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Journal of Nanomaterials
Volume 2015, Article ID 263734, 6 pages
http://dx.doi.org/10.1155/2015/263734
Research Article

Efficiency Enhancement of Gallium Arsenide Photovoltaics Using Solution-Processed Zinc Oxide Nanoparticle Light Scattering Layers

1Department of Electrical Engineering, Stanford University, Stanford, CA 94305, USA
2Department of Physics, Stanford University, Stanford, CA 94305, USA
3Department of Materials Science and Engineering, Stanford University, Stanford, CA 94305, USA
4Department of Applied Physics, Stanford University, Stanford, CA 94305, USA

Received 10 September 2015; Revised 22 November 2015; Accepted 26 November 2015

Academic Editor: Xiaosheng Fang

Copyright © 2015 Yangsen Kang et al. This is an open access article distributed under the Creative Commons Attribution License, which permits unrestricted use, distribution, and reproduction in any medium, provided the original work is properly cited.

Abstract

We demonstrate a high-throughput, solution-based process for subwavelength surface texturing of a III-V compound solar cell. A zinc oxide (ZnO) nanoparticle ink is spray-coated directly on top of a gallium arsenide (GaAs) solar cell. The nanostructured ZnO films have demonstrated antireflection and light scattering properties over the visible/near-infrared (NIR) spectrum. The results show a broadband spectral enhancement of the solar cell external quantum efficiency (EQE), a 16% enhancement of short circuit current, and a 10% increase in photovoltaic efficiency.

1. Introduction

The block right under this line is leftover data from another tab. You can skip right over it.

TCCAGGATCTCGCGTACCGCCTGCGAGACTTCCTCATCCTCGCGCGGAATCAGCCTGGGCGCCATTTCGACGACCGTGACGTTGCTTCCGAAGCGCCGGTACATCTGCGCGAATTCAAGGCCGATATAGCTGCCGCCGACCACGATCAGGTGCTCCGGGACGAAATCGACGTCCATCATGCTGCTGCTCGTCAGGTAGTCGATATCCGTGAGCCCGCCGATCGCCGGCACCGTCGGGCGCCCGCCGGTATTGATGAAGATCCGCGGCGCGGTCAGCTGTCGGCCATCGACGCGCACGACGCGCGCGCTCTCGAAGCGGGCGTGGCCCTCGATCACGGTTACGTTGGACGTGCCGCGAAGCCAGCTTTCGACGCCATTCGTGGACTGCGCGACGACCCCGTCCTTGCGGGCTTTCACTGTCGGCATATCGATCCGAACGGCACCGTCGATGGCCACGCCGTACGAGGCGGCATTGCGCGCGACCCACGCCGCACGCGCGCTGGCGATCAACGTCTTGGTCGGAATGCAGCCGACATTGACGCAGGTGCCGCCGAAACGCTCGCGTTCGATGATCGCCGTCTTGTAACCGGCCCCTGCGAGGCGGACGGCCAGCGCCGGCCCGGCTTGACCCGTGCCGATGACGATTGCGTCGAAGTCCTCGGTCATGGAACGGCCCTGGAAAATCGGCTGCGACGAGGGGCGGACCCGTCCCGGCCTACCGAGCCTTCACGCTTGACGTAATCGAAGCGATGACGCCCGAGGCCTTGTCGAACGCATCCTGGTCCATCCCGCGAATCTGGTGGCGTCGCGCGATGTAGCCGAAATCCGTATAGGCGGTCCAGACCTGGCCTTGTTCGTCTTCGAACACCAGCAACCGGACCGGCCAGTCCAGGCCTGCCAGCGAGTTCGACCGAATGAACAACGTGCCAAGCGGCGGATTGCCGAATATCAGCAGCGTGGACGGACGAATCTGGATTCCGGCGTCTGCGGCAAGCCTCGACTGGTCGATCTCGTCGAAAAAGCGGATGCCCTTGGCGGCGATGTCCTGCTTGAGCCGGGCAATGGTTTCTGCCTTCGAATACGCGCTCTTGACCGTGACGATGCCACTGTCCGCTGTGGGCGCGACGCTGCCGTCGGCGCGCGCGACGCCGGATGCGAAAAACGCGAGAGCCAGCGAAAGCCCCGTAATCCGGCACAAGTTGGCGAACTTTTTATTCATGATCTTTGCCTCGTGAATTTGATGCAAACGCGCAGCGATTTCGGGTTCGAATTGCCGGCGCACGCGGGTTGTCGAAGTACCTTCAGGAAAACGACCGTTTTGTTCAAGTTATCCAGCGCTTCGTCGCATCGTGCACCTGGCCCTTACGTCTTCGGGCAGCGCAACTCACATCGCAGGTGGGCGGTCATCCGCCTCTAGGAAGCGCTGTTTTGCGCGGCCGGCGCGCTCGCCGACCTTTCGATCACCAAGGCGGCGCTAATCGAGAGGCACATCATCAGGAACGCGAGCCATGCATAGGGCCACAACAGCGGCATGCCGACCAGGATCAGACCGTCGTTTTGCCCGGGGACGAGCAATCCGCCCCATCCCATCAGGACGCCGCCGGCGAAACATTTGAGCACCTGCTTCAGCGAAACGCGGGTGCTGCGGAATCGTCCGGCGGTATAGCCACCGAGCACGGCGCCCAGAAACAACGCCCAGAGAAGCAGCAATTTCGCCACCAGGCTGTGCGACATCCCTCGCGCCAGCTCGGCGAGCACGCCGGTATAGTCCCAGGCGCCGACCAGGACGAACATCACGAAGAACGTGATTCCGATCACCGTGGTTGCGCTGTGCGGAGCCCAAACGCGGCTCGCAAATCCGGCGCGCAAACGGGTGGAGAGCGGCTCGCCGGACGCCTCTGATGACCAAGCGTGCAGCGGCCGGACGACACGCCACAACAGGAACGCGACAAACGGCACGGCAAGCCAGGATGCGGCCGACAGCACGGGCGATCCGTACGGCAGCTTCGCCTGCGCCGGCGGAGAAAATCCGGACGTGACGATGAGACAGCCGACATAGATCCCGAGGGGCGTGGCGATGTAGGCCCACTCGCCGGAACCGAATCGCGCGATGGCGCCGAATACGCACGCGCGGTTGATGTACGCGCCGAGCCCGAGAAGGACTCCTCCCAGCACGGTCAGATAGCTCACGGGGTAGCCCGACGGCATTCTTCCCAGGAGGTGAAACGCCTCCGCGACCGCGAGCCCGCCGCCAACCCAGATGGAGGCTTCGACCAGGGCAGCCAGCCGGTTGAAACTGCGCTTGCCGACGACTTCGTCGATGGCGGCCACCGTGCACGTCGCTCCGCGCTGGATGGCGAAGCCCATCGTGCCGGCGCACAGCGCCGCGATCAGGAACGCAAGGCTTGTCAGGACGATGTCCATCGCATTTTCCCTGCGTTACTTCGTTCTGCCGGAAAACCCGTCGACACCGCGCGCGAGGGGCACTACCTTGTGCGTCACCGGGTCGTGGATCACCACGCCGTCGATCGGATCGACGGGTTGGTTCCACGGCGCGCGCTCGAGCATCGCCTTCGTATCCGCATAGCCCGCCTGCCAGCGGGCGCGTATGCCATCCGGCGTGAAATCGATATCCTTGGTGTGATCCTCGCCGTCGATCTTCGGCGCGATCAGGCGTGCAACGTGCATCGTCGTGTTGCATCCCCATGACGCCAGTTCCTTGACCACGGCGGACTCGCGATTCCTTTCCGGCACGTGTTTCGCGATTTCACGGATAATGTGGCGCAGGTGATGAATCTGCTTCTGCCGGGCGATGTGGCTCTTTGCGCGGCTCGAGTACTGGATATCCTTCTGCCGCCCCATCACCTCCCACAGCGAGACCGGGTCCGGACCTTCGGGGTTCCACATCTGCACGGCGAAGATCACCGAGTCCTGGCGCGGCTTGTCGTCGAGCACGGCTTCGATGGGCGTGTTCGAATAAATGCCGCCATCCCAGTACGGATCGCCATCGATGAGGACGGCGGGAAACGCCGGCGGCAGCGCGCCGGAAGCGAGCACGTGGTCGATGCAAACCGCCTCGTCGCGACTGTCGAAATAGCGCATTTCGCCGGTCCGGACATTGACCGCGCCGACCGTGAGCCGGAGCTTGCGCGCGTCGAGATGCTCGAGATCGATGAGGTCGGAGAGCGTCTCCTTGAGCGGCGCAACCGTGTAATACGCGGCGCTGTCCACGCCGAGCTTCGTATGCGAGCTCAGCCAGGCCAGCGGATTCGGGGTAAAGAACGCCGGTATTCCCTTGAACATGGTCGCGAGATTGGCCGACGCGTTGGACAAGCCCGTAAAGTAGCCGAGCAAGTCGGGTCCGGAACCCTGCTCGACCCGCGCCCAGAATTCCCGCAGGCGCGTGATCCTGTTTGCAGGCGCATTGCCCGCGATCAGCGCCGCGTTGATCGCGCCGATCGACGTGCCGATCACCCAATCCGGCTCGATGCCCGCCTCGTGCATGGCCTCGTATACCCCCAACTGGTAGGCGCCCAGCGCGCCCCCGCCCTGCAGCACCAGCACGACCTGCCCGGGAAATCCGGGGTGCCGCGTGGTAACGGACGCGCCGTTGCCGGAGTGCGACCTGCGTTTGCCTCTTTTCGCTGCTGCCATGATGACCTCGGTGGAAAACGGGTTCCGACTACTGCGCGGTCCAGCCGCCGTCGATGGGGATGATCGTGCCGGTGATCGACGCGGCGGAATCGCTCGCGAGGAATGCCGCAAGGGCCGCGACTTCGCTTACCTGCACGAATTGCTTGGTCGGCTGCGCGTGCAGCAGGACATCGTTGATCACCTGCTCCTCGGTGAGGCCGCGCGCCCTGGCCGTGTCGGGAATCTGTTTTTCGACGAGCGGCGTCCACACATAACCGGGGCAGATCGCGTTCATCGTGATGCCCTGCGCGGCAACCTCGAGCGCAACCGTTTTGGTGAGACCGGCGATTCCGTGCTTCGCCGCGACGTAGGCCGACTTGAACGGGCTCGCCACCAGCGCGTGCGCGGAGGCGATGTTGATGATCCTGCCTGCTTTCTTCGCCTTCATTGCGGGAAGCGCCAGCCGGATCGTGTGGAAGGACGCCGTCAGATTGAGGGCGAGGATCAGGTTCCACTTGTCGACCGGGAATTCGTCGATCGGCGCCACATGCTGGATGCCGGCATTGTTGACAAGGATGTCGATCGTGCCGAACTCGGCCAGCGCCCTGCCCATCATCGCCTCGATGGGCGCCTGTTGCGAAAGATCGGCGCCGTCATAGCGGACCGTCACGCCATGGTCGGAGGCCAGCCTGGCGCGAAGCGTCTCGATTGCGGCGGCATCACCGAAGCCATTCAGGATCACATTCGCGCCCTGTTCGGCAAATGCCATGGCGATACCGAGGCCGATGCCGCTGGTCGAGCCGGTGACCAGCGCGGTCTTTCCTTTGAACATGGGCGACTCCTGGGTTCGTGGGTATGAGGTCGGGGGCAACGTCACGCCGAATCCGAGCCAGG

Gallium arsenide (GaAs) is a semiconductor used for a variety of optoelectronic applications (photodetectors, lasers, and solar cells) due to its high absorption coefficient and carrier mobility [13]. The best performing GaAs based solar cells have demonstrated efficiencies as high as 29% [4]. A critical loss mechanism in these devices is the reflection at the air-GaAs interface (over 30%), caused by the large refractive index mismatch between GaAs and air. This reflection loss significantly limits the performance of GaAs solar cells and makes the antireflective structure crucial to achieving high cell efficiencies. Multilayer antireflective coatings with low reflective index materials are generally used to reduce reflection losses, but these methods are sensitive to wavelengths and incident angles [5, 6]. Further, the precise thickness requirement for each layer makes depositing them economically unfavorable for solar cell production. Recently, nanoscale surface texturing [712] has been proposed as an alternative approach to achieving broadband wavelength and omnidirectional antireflection properties. However, this method typically requires complex processing techniques (such as e-beam, interference, or nanoimprint lithography) that are limited to smaller areas, making them incompatible with practical photovoltaic manufacturing approaches [7, 9]. Moreover, the textured nanoscale surfaces typically enhance surface recombination and reduce excess carrier lifetimes, resulting in decreased efficiencies [1113]. To avoid these drawbacks, a variety of nondestructive inorganic nanoparticles coatings are being investigated for antireflection and texturing based absorption enhancements [1417]. Among them, zinc oxide (ZnO) is a strong candidate, since its large band gap ( eV at room temperature) makes it transparent in the photovoltaically active regions of the solar spectrum. Further, porous films of ZnO nanoparticles provide a graded effective refractive index as a buffer for the air/GaAs index mismatch. Meanwhile, the ZnO nanoparticles with a range of feature sizes comparable to the wavelengths of the utilized solar spectrum can act as light scattering layers for broadband antireflection [14, 16]. By controlling the average nanoparticle size through the synthetic approach and film density through the deposition process, the optical properties of this film can be optimized for both antireflection and light scattering [18]. Here we show that the low-cost spray-deposited nanostructured ZnO film can enhance the performance of GaAs solar cells by its broadband antireflection and light scattering properties. The cell with optimized ZnO nanoparticles coating shows a 16.3% improvement in the short circuit current () and a 10.3% increase in overall energy conversion efficiency (). This low-temperature, solution-based process is compatible with other flexible substrates. These ZnO light scattering layers processed from nanocrystal inks could be extended to other poorly absorbing photovoltaic materials sets as well unconventional substrate materials [18].